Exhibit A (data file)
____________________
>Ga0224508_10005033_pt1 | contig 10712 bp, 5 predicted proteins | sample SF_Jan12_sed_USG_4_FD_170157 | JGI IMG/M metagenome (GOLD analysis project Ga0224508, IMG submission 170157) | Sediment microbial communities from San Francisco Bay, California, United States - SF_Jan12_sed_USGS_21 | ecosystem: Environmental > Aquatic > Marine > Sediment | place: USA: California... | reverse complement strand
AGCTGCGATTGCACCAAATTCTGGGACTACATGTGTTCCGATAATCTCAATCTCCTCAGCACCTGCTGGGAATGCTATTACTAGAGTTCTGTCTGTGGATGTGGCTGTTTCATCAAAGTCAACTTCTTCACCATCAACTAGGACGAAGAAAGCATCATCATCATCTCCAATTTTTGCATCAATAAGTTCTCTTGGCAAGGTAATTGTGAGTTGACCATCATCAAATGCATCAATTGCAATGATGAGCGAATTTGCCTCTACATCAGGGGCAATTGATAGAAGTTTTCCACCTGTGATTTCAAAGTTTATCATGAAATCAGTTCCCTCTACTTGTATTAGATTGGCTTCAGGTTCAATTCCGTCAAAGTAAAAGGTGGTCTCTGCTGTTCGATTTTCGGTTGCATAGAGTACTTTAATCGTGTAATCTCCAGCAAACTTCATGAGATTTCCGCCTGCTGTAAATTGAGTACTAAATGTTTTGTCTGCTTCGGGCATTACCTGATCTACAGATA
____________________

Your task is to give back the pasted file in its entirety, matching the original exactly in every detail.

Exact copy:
>Ga0224508_10005033_pt1 | contig 10712 bp, 5 predicted proteins | sample SF_Jan12_sed_USG_4_FD_170157 | JGI IMG/M metagenome (GOLD analysis project Ga0224508, IMG submission 170157) | Sediment microbial communities from San Francisco Bay, California, United States - SF_Jan12_sed_USGS_21 | ecosystem: Environmental > Aquatic > Marine > Sediment | place: USA: California... | reverse complement strand
AGCTGCGATTGCACCAAATTCTGGGACTACATGTGTTCCGATAATCTCAATCTCCTCAGCACCTGCTGGGAATGCTATTACTAGAGTTCTGTCTGTGGATGTGGCTGTTTCATCAAAGTCAACTTCTTCACCATCAACTAGGACGAAGAAAGCATCATCATCATCTCCAATTTTTGCATCAATAAGTTCTCTTGGCAAGGTAATTGTGAGTTGACCATCATCAAATGCATCAATTGCAATGATGAGCGAATTTGCCTCTACATCAGGGGCAATTGATAGAAGTTTTCCACCTGTGATTTCAAAGTTTATCATGAAATCAGTTCCCTCTACTTGTATTAGATTGGCTTCAGGTTCAATTCCGTCAAAGTAAAAGGTGGTCTCTGCTGTTCGATTTTCGGTTGCATAGAGTACTTTAATCGTGTAATCTCCAGCAAACTTCATGAGATTTCCGCCTGCTGTAAATTGAGTACTAAATGTTTTGTCTGCTTCGGGCATTACCTGATCTACAGATA